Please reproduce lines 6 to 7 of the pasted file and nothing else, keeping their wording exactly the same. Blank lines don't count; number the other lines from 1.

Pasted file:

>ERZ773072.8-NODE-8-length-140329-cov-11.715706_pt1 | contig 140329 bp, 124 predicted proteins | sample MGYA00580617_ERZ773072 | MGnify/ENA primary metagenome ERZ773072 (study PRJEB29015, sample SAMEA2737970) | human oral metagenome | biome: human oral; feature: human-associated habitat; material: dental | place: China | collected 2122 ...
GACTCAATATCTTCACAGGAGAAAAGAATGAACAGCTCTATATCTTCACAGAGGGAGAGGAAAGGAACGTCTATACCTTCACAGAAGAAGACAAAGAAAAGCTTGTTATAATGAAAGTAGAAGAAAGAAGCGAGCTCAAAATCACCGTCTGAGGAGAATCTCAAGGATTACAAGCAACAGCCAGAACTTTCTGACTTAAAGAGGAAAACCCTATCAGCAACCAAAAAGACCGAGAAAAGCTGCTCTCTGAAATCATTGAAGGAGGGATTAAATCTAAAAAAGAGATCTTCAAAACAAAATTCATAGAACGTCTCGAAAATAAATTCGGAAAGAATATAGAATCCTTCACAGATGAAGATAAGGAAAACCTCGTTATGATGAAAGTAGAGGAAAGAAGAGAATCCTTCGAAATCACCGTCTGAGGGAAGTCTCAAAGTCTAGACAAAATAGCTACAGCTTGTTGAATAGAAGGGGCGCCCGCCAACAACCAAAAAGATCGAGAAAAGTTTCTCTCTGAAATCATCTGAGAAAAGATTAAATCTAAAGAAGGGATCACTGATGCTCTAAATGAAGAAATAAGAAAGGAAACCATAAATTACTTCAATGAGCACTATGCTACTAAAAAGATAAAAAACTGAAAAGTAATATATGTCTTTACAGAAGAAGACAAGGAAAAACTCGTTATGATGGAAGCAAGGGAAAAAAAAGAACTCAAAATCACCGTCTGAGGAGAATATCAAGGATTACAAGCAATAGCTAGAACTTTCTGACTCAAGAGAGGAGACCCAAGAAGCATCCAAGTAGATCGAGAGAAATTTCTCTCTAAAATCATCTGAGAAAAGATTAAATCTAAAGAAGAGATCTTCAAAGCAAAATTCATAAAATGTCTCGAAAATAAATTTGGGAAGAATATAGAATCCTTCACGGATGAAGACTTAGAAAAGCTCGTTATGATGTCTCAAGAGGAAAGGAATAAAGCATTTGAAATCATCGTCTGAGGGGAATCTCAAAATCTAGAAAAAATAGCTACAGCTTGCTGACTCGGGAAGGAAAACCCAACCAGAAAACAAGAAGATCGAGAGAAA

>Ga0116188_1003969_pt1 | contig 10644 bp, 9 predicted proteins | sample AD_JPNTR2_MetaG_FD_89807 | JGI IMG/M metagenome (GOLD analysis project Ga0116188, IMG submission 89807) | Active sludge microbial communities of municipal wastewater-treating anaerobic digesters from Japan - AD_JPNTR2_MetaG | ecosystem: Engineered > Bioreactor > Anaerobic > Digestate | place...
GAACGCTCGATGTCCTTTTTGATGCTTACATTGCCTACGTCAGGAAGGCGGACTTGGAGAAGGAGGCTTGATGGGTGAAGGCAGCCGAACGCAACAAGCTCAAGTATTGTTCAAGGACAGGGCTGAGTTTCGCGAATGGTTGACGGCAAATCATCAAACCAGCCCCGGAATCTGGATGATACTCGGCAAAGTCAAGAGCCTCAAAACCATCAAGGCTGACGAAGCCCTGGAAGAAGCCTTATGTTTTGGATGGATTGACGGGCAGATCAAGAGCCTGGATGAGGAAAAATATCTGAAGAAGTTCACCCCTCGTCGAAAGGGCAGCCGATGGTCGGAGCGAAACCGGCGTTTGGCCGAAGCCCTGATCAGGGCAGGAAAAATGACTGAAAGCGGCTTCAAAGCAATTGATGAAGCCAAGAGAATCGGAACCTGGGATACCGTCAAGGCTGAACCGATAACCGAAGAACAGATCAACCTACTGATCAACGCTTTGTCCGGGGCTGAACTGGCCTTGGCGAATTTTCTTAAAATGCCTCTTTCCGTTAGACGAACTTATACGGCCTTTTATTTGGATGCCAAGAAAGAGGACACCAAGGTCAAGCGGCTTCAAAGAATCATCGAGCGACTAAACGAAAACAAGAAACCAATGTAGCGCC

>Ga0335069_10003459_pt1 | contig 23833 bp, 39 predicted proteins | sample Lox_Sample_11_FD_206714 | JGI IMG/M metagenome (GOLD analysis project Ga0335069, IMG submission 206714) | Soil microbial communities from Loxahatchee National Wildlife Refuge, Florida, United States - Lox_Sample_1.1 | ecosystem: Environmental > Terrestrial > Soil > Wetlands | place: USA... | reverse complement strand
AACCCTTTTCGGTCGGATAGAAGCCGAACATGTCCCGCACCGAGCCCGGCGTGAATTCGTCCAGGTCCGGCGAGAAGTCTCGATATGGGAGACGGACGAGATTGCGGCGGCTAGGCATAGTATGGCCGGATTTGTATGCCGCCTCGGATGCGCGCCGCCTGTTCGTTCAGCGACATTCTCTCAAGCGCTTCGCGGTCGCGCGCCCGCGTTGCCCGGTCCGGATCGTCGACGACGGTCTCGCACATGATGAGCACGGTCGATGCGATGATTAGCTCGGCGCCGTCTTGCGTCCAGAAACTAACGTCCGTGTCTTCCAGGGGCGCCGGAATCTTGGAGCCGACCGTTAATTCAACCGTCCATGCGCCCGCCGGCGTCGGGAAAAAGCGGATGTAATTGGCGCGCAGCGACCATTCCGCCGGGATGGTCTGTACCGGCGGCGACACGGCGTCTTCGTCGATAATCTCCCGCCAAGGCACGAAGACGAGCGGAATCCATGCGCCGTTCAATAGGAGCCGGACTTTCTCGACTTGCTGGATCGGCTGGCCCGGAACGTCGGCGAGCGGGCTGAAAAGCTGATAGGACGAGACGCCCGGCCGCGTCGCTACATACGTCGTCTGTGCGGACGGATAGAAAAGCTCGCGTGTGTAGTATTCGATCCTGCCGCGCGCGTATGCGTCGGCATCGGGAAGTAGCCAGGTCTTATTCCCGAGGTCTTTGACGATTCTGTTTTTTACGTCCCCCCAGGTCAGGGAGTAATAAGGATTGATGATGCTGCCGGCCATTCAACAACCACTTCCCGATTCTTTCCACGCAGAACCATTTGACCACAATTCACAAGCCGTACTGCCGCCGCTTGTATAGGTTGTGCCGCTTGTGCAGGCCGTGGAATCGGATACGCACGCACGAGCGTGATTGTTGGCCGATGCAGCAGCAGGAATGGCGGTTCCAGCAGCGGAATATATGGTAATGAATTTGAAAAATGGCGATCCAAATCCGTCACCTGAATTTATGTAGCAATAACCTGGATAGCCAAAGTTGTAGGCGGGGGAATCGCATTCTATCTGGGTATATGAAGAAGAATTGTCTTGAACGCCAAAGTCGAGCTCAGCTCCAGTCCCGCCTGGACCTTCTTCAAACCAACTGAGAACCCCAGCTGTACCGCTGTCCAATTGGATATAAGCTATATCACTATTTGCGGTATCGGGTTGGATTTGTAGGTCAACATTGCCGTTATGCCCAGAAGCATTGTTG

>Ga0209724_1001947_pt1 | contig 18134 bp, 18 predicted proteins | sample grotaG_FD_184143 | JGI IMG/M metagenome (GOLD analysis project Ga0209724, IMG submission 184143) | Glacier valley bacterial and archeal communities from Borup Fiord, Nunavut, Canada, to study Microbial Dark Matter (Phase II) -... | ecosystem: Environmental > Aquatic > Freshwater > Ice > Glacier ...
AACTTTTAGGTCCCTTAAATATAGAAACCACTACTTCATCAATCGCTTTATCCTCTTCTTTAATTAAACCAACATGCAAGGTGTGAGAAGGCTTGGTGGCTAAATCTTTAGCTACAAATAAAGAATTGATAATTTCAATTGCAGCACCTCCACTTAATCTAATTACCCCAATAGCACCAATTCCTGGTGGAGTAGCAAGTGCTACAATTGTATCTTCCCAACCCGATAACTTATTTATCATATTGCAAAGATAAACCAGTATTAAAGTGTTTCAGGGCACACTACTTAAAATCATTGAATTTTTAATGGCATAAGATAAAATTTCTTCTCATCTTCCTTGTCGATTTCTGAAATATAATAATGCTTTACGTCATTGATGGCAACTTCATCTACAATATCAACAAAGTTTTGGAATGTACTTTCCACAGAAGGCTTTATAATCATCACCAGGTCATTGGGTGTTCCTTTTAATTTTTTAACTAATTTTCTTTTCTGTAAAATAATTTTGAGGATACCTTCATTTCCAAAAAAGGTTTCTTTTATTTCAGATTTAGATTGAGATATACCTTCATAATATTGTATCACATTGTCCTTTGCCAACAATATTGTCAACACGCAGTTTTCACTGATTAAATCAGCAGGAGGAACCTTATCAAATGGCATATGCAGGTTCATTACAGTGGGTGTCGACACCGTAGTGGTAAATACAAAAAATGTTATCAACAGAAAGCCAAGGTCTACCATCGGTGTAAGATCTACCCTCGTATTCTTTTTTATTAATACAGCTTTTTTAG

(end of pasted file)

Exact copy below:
AACCCTTTTCGGTCGGATAGAAGCCGAACATGTCCCGCACCGAGCCCGGCGTGAATTCGTCCAGGTCCGGCGAGAAGTCTCGATATGGGAGACGGACGAGATTGCGGCGGCTAGGCATAGTATGGCCGGATTTGTATGCCGCCTCGGATGCGCGCCGCCTGTTCGTTCAGCGACATTCTCTCAAGCGCTTCGCGGTCGCGCGCCCGCGTTGCCCGGTCCGGATCGTCGACGACGGTCTCGCACATGATGAGCACGGTCGATGCGATGATTAGCTCGGCGCCGTCTTGCGTCCAGAAACTAACGTCCGTGTCTTCCAGGGGCGCCGGAATCTTGGAGCCGACCGTTAATTCAACCGTCCATGCGCCCGCCGGCGTCGGGAAAAAGCGGATGTAATTGGCGCGCAGCGACCATTCCGCCGGGATGGTCTGTACCGGCGGCGACACGGCGTCTTCGTCGATAATCTCCCGCCAAGGCACGAAGACGAGCGGAATCCATGCGCCGTTCAATAGGAGCCGGACTTTCTCGACTTGCTGGATCGGCTGGCCCGGAACGTCGGCGAGCGGGCTGAAAAGCTGATAGGACGAGACGCCCGGCCGCGTCGCTACATACGTCGTCTGTGCGGACGGATAGAAAAGCTCGCGTGTGTAGTATTCGATCCTGCCGCGCGCGTATGCGTCGGCATCGGGAAGTAGCCAGGTCTTATTCCCGAGGTCTTTGACGATTCTGTTTTTTACGTCCCCCCAGGTCAGGGAGTAATAAGGATTGATGATGCTGCCGGCCATTCAACAACCACTTCCCGATTCTTTCCACGCAGAACCATTTGACCACAATTCACAAGCCGTACTGCCGCCGCTTGTATAGGTTGTGCCGCTTGTGCAGGCCGTGGAATCGGATACGCACGCACGAGCGTGATTGTTGGCCGATGCAGCAGCAGGAATGGCGGTTCCAGCAGCGGAATATATGGTAATGAATTTGAAAAATGGCGATCCAAATCCGTCACCTGAATTTATGTAGCAATAACCTGGATAGCCAAAGTTGTAGGCGGGGGAATCGCATTCTATCTGGGTATATGAAGAAGAATTGTCTTGAACGCCAAAGTCGAGCTCAGCTCCAGTCCCGCCTGGACCTTCTTCAAACCAACTGAGAACCCCAGCTGTACCGCTGTCCAATTGGATATAAGCTATATCACTATTTGCGGTATCGGGTTGGATTTGTAGGTCAACATTGCCGTTATGCCCAGAAGCATTGTTG

>Ga0209724_1001947_pt1 | contig 18134 bp, 18 predicted proteins | sample grotaG_FD_184143 | JGI IMG/M metagenome (GOLD analysis project Ga0209724, IMG submission 184143) | Glacier valley bacterial and archeal communities from Borup Fiord, Nunavut, Canada, to study Microbial Dark Matter (Phase II) -... | ecosystem: Environmental > Aquatic > Freshwater > Ice > Glacier ...